From Maiyu Hanspokhari your next stop will be in the neighbouring Bhojpur district and while at Bhojpur stop by at the Mundhum Homestay. This homestay is highly recommended for a wholesome experience of the kirati food, culture and lifestyle that sums up this extensive trail across the east. Hereon, charting a route is entirely up to you. You can either go back towards Diktel retracing your steps on the trail or spend a few days in Bhojpur and fly back to Kathmandu.
From several points across the trail, one can observe mountains over 8,000m height such as Everest, Kanchenjunga, Makalu, Lhotse, Cho yu, and 45 more peaks of lesser height. The trail features expansive grasslands, sheep dens, and dense forests that inhabit endangered species of birds, red panda, wild honey bees, pangolins, and black bears, among others, said Ramesh Kumar Rai.
Ramesh claimed that Tenzing Norgay Sherpa and Edmund Hillary used a portion of this trail when they summited Everest. “This is a virgin trekking route, unsullied by urbanisation,” he said. “This trail could be instrumental in promoting kirati culture, society and lifestyle.”
The trail has several hotels that serve food such as pork curry with leafy greens, thepla (made of maize), jaukosaatu (powdered barley), kodokoraksi (millet alcoholic brew), and kaalij sukuti (wild pheasant dry meat) and local chicken. One can also taste Yak milk and ghee, and honey from wild honey bees.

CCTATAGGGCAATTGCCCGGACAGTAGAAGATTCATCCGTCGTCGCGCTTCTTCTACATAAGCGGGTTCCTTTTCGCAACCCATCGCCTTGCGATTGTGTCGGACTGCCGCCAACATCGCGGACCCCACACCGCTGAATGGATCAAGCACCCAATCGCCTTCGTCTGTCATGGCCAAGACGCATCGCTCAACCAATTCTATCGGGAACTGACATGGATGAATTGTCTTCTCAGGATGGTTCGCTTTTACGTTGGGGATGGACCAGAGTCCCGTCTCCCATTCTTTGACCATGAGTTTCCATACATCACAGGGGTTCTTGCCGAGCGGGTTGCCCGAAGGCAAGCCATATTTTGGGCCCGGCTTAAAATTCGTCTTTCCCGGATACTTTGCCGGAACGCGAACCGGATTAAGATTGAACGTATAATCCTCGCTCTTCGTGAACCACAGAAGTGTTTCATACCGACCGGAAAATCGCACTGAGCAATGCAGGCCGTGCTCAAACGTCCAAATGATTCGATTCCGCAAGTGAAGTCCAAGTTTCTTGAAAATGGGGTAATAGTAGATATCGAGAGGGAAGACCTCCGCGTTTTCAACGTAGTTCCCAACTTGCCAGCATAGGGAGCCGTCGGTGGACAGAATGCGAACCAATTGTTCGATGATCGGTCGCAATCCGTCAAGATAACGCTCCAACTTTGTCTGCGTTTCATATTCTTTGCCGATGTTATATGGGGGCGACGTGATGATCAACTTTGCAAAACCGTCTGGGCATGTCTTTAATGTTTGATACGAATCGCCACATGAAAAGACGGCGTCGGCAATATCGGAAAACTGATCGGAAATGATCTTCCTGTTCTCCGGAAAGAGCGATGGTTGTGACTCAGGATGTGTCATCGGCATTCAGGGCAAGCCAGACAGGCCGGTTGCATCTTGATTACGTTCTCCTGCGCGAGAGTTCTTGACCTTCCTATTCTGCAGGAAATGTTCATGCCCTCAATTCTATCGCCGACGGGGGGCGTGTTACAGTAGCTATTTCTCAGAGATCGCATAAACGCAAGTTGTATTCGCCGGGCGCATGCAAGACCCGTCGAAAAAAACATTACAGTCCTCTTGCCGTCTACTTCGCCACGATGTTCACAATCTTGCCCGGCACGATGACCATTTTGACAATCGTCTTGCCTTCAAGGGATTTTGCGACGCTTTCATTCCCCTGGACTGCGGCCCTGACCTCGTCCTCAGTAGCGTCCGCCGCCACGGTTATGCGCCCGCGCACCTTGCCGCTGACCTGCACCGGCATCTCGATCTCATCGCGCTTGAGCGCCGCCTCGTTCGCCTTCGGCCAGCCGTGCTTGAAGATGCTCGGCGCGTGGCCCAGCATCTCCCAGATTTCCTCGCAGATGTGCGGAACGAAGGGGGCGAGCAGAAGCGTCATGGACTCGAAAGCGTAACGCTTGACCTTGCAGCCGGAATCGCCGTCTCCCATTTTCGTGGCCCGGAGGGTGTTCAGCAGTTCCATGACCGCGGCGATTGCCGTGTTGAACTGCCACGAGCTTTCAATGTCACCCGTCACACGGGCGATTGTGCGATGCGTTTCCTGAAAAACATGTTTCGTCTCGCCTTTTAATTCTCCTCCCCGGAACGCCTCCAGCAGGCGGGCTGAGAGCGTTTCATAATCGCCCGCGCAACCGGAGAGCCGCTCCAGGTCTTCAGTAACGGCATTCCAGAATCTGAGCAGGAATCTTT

Rai said that the trail is undergoing a facelift currently. There are signboards, resting spots, and homestays being constructed and developed with financial aid from the Tourism Board and the Ministry of Tourism. New facilities like drinking water taps and latrines are being added. Rai added the trail also holds the potential to host adventure sports such as ultra-marathon, sky race, mountain cycling, and paragliding, among others.
Ram Kumar Rai, a lawmaker representing the region, said that Mundhum Trail’s development and promotion will translate to the development and prosperity of the whole region.
The 100km long route takes about 12 days to complete and, needless to say, it’s totally worth it.
Getting there: To get to Halesi from the capital, one can either opt to take a bus or a 25-minute flight to Lamidanda Airport.
Where to stay: Given the trail is recently-opened, it is well-facilitated; hotels and homestays abound across the trail.
What to eat: The trail has several hotels that serve pork curry with leafy greens, thepla (made of maize), jau ko saatu, kodo ko raksi (millet alcoholic brew), and kaalij ko sukuti (wild pheasant dry meat) and local chicken. One can also taste Yak milk and ghee, and wild bees honey.
Detours: The trail features plenty of caves that experts say have relation to Hindu gods and goddesses.
Budget: For organised trek for Nepalis Rs 50,000-60,000 per person for 12 days; for foreigners USD 1,500 to 2,000 per person for 12 days.